We could go on in this vein for some time, flipping randomly through TV Guide and detailing how the shows listed on each page have wronged us over the past 12 months. But you probably get the point — last season was a double-dog drag for nearly everybody concerned. Besides, while we’re famous for our crippling indecision with the TeeVee Awards, we do like to avoid the embarrassment of 128-way ties. And all this kvetching about the rotten state of television in this, the 2,004th year of our Lord, is not getting us any closer to uncovering the one program that disappointed us more than all the rest.

Because, for all the uninspired mediocrity to be found up and down the dial this past season, there was one show whose return we anticipated and whose subsequent performance left us scratching our heads and wondering what the hell happened. Only it didn’t originate from this side of the Atlantic.

We’ve had nothing but nice things to say about Coupling over the years — largely because the first three season’s worth of episodes provide some of the best laughs you’ll ever enjoy courtesy of a television program. Great writing, a terrific cast, an ever-changing arsenal of narrative tricks — you can understand while we were waiting for the fourth season of Coupling to make its way over to BBC America with the same giddy anticipation that kids wait for Christmas.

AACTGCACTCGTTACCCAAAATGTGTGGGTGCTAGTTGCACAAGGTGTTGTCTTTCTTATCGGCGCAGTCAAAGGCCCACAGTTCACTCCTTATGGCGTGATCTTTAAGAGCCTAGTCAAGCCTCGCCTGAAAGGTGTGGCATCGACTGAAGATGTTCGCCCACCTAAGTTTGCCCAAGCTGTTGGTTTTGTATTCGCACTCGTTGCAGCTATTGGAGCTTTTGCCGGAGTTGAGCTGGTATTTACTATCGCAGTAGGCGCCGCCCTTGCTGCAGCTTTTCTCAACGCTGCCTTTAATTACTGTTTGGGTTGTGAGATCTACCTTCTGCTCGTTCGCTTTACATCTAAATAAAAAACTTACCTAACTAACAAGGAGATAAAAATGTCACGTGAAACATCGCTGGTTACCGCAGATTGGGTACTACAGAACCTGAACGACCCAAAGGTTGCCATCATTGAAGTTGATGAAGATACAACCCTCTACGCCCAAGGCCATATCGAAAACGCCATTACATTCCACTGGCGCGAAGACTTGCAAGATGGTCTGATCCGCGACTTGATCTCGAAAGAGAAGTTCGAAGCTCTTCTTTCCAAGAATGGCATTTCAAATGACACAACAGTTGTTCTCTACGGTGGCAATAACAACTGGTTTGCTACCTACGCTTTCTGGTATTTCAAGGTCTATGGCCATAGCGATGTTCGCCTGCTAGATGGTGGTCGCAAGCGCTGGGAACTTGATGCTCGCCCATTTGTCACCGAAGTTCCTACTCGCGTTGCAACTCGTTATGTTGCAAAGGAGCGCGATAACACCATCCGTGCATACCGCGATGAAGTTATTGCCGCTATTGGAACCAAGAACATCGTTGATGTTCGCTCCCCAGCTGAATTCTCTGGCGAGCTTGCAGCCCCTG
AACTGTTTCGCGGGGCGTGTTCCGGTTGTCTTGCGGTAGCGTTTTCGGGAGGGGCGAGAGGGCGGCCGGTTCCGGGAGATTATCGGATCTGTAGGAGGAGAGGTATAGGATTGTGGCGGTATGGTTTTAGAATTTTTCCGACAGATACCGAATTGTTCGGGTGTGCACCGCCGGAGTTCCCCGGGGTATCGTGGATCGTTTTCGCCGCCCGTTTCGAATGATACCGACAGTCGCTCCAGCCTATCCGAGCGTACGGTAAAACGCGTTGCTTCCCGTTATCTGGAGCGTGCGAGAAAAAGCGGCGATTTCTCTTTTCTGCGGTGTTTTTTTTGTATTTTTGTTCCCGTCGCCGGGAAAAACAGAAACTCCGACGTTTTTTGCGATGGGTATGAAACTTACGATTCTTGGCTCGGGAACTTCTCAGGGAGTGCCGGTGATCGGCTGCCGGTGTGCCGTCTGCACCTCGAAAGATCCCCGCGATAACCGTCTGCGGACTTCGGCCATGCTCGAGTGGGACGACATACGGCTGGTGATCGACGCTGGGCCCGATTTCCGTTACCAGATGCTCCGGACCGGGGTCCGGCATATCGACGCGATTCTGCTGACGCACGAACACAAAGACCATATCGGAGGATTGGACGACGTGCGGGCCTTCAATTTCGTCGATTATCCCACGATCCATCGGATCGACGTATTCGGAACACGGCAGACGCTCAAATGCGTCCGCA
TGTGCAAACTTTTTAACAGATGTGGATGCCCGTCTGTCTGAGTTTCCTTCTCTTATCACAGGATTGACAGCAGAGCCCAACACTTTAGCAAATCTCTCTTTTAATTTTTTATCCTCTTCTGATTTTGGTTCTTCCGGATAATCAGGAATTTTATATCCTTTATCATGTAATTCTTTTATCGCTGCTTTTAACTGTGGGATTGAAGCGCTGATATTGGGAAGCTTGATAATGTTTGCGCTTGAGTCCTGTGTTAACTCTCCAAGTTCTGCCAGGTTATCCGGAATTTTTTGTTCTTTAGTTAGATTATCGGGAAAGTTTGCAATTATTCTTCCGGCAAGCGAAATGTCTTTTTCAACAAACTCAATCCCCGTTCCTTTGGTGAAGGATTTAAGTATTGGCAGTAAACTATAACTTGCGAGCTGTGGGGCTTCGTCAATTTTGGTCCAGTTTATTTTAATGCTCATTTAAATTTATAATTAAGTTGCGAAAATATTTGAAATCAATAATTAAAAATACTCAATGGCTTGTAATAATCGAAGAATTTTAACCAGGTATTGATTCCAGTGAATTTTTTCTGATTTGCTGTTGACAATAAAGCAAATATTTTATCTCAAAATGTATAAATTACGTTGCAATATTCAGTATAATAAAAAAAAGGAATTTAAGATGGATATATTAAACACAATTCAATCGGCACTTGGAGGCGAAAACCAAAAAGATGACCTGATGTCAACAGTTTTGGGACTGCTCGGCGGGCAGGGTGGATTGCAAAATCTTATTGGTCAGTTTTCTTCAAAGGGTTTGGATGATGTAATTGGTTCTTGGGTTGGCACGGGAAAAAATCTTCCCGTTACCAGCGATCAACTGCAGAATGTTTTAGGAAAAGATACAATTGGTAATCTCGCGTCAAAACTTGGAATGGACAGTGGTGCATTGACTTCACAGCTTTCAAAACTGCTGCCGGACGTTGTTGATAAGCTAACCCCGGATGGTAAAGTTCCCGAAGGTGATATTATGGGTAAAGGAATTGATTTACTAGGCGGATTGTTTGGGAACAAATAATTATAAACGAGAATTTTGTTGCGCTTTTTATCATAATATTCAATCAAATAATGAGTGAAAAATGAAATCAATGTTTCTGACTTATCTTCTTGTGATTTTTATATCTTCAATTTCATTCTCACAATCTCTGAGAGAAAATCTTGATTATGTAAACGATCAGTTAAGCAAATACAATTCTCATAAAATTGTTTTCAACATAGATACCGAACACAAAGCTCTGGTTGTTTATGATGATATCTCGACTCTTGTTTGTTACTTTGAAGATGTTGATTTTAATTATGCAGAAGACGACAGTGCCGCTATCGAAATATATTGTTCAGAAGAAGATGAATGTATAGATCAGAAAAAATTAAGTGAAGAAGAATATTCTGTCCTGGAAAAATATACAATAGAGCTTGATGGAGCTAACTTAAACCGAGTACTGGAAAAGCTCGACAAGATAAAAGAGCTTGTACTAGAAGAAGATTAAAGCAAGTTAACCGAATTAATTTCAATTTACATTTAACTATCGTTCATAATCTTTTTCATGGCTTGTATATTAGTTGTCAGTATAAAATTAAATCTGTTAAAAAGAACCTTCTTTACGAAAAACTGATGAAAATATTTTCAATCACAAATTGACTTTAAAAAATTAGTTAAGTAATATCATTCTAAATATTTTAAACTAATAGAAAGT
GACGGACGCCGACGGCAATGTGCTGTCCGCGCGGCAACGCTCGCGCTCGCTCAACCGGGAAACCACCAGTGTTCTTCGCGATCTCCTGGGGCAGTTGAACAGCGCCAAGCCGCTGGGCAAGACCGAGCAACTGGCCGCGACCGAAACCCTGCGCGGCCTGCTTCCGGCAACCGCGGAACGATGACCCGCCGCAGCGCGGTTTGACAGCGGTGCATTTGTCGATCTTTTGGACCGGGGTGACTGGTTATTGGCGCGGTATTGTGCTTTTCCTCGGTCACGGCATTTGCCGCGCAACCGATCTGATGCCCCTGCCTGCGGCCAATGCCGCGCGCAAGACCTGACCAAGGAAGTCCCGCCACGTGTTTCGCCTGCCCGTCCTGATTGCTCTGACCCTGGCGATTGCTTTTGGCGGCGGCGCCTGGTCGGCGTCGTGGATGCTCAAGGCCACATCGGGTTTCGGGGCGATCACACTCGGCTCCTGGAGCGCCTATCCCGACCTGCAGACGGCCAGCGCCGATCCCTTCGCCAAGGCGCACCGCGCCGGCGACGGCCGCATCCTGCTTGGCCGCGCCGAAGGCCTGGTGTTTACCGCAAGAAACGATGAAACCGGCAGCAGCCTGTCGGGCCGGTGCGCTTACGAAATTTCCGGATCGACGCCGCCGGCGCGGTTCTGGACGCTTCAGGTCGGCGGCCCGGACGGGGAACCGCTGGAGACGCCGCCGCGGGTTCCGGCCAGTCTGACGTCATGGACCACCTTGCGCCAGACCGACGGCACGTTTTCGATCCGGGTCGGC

Only this was the Christmas when Santa brought socks. And really itchy socks at that.

To be fair, at least one episode from this season — the brilliant “Night Lines” — deserves instant induction in the TV Comedy Hall of Fame for wringing laughs out an unending, episode-long phone conversation involving the entire six-person cast. But the other episodes ranged from middling to “Did somebody accidentally swap in a tape of the NBC version of Coupling by mistake?”

And here’s the funny thing: we have no idea why. It’s not like we have any special insight into the inner workings of Coupling. (Really. We don’t. We can’t emphasize this enough. Please don’t write.) But if we might be allowed to just spitball for a moment here…